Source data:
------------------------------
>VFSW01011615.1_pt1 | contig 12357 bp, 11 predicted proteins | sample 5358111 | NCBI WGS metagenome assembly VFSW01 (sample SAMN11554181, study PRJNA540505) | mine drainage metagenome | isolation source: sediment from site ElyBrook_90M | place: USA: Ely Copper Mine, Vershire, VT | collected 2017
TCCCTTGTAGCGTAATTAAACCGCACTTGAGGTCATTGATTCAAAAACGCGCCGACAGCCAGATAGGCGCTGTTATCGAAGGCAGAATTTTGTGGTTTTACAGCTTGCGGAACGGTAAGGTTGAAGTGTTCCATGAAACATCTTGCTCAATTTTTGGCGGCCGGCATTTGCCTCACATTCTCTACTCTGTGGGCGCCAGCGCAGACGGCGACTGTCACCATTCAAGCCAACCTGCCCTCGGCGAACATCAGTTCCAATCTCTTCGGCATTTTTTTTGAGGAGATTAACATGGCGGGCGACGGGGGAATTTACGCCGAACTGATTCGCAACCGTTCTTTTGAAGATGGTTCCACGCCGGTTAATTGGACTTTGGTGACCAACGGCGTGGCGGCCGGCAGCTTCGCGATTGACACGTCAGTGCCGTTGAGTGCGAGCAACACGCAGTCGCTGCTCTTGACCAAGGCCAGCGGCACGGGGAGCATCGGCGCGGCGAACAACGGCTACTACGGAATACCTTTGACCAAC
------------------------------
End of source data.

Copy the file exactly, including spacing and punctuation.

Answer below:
>VFSW01011615.1_pt1 | contig 12357 bp, 11 predicted proteins | sample 5358111 | NCBI WGS metagenome assembly VFSW01 (sample SAMN11554181, study PRJNA540505) | mine drainage metagenome | isolation source: sediment from site ElyBrook_90M | place: USA: Ely Copper Mine, Vershire, VT | collected 2017
TCCCTTGTAGCGTAATTAAACCGCACTTGAGGTCATTGATTCAAAAACGCGCCGACAGCCAGATAGGCGCTGTTATCGAAGGCAGAATTTTGTGGTTTTACAGCTTGCGGAACGGTAAGGTTGAAGTGTTCCATGAAACATCTTGCTCAATTTTTGGCGGCCGGCATTTGCCTCACATTCTCTACTCTGTGGGCGCCAGCGCAGACGGCGACTGTCACCATTCAAGCCAACCTGCCCTCGGCGAACATCAGTTCCAATCTCTTCGGCATTTTTTTTGAGGAGATTAACATGGCGGGCGACGGGGGAATTTACGCCGAACTGATTCGCAACCGTTCTTTTGAAGATGGTTCCACGCCGGTTAATTGGACTTTGGTGACCAACGGCGTGGCGGCCGGCAGCTTCGCGATTGACACGTCAGTGCCGTTGAGTGCGAGCAACACGCAGTCGCTGCTCTTGACCAAGGCCAGCGGCACGGGGAGCATCGGCGCGGCGAACAACGGCTACTACGGAATACCTTTGACCAAC